WS: KB Canham 5x7 field camera. I used to shoot a lot of 5x7 but every lab I have ever been to fucks up the negs and looks at me like I am handing them wet plates from the 19th century to process. Anyway, so I shoot all 4x5 now with a 4x5 back on the camera. There is nothing better than lugging around my heavy 4x5 camera on my shoulder for 12 hours a day, sweating under that dark cloth as i peer through the ground glass in the summer, freezing my ass off in the winter, fingers numb focusing the metal knobs, my back aching at the end of the day with a bag full of exposed film holders.
“Mrs. Blanco, New Orleans, LA, 2006”
JW: Is there a project of yours that you consider your favorite? Which one and why?
WS: I think that whatever project I am working on at the moment is my favorite. I throw myself in, all of me, everything I have, to whatever I am working on and therefore I dream about it, it’s the first thing I think about when I wake up and what I spend all day working on, thinking about, and wrestling with.
“Checks, Philadelphia, PA 2005”
JW: Will The Photographs Not Taken (“a collection of essays by photographers about the times they didn’t use their camera”) ever return? And will it ever appear in another format, i.e. book form or an exhibition?
WS: “The Photographs Not Taken” was never intended to be a blog or this Internet thing. I set up a blog for it so the contributors could read each other’s stories and see who else was participating in the project. I used a blog for this because a blog is such an easy and accessible thing, and when I did this I had no idea it would gain the popularity it did. The internet is a crazy place. I have always seen the project in the book form, a book of photographs with no pictures, and I am currently working on getting it published. As I write this I am in the beginning stages of trying to get some things started, so please please everyone just be patient, but I promise you a book soon!!!!!
“Satellite Dish, Detroit, 2009” from Down These Mean Streets
JW: I love your latest project, Down These Mean Streets. Please talk a little bit about how this project came about, and what your plans for it are.
WS: This is a project I have had in mind for many years now and something perhaps I was always too afraid to do, or was discouraged by people telling me I was a fool to do something like this. But a lot of time went by and many ideas for other projects and photographs came and went, and this project is one that kept with me and one that wouldn’t go away. It is the ones that won’t go away that are always are worth holding on to. And eventually the timing was right and I applied for and won the 2008 Tierney Fellowship with a proposal for this work.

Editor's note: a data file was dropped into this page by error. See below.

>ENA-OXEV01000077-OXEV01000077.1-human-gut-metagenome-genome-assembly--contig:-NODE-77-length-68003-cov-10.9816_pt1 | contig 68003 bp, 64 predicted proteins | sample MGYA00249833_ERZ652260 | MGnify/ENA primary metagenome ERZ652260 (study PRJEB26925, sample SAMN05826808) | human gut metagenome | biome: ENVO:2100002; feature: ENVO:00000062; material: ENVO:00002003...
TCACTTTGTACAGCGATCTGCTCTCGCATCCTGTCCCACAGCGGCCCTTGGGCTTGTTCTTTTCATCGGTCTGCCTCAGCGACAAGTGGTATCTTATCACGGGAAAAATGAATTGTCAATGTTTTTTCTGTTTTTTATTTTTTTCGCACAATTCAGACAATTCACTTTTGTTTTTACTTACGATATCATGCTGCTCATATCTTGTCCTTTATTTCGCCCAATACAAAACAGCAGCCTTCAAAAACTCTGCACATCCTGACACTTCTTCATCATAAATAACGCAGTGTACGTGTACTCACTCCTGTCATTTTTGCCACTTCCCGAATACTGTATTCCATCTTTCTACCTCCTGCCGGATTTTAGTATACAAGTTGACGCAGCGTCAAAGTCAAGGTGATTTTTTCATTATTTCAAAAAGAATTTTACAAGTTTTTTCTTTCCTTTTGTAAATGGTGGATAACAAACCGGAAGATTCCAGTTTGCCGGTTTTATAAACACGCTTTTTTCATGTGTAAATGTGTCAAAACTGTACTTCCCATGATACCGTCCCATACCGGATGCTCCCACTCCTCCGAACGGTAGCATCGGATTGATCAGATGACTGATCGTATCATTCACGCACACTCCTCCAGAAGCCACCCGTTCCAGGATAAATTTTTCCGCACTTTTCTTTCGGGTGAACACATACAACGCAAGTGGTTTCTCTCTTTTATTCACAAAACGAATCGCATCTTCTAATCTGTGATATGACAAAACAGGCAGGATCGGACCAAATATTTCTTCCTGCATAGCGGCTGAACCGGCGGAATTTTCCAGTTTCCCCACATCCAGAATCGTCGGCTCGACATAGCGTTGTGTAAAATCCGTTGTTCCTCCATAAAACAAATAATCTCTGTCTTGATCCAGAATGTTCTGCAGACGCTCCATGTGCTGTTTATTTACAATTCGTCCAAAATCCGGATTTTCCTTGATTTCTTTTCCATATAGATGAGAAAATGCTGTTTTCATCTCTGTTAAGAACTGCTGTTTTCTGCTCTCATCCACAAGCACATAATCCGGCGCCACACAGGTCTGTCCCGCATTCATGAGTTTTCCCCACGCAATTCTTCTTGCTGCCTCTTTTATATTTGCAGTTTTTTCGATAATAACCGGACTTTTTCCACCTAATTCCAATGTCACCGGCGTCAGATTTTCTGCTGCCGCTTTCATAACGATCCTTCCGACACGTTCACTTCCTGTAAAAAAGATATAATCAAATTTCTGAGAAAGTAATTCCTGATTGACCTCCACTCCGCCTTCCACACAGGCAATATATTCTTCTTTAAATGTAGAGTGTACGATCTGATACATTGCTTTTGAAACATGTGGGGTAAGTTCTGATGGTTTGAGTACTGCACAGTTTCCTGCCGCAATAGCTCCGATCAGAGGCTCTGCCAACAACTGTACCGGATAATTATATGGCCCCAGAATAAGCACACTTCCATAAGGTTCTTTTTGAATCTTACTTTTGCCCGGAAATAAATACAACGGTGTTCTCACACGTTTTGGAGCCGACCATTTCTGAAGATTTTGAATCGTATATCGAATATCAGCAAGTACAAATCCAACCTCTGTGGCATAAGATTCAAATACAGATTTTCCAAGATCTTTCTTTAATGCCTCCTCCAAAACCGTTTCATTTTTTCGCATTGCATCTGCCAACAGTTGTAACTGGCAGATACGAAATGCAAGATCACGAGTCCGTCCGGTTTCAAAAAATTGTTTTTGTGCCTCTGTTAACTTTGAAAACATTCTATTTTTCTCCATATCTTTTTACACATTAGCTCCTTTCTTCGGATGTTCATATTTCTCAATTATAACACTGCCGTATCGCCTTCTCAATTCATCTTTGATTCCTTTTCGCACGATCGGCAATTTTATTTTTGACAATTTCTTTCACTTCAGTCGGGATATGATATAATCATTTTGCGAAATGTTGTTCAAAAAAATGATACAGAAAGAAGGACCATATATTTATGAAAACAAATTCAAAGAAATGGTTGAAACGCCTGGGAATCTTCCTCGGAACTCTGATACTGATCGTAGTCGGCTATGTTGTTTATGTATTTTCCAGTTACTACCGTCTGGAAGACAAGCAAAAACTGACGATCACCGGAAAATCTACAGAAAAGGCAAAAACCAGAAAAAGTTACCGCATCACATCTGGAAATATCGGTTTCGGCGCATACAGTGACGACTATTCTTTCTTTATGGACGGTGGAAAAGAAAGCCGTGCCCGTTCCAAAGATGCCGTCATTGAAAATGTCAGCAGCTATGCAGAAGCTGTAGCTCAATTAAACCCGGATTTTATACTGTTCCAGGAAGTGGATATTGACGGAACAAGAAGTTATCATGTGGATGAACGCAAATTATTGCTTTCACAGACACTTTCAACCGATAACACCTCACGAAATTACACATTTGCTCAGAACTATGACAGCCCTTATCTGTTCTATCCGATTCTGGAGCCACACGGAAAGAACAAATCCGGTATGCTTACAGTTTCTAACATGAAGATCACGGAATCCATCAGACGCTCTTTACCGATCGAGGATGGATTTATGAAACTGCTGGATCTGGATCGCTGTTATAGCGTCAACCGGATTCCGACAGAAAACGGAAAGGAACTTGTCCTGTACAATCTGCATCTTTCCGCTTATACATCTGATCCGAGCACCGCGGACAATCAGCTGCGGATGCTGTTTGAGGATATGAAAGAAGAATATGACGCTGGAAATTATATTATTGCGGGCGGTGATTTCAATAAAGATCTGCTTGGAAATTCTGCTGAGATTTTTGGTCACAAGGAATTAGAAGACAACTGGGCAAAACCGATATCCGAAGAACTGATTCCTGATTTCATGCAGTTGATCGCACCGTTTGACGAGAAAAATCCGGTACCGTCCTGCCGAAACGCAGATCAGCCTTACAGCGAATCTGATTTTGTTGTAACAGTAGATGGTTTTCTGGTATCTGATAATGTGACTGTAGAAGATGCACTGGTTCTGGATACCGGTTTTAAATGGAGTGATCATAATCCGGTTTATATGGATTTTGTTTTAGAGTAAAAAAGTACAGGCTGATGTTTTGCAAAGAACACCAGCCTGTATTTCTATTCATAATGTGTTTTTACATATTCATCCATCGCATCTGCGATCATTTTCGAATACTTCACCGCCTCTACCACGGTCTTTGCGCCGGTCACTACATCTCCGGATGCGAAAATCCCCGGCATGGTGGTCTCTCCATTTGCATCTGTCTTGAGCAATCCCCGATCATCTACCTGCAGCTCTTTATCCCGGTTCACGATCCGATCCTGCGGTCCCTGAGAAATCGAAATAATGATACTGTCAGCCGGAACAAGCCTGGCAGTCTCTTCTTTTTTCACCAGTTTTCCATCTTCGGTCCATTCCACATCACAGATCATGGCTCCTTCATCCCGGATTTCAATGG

I must admit I was surprised when I got that call and my project was selected. I give The Tierney Foundation a lot of respect for believing in me and my work; without their support this project would not have been possible. A quote by Dorothea Lange was a major influence for this work, as well as Lange’s images and the life she lived. My good friend and mentor Anne Whiston Spirn first introduced me to Lange when I was a boy and recently published the book Daring To Look: Dorothea Lange’s Photographs and Reports from the Field (2008), which in my eyes completely redefines Lange’s work and career. Anyway, in a conversation from the 60s Lange said:
“No country has ever closely scrutinized itself visually that I know of… I know what we could make of it if people only thought we could dare to look at ourselves.”
These lines give me chills and reach down deep into my heart and soul. They have inspired and influenced me in so many ways.
“Morris & His Son, Memphis, 2007”
JW: Are you working on anything else right now?
WS: I have too many projects! I am in the beginning phases of a new project about the newspaper industry. I look forward to shooting in daylight again and short exposures, haha! I like to move quickly and shoot a lot and at first it was a challenging transition for me to shoot at night with 8, 10 and 15 minute exposures [for “Down These Mean Streets”], and by that time I had to keep moving and could only make one exposure of a shot because I couldn’t spend 20 or 30 minutes in many of the locations I photographed for the night work or I was sure to catch a beating or get myself into some trouble. I already was pushing it with the time I spent on some corners. So I am curious to see how a year of shooting this way will influence how I shoot things in the future.
“Golf Course, Christiansted, St. Croix, 2001”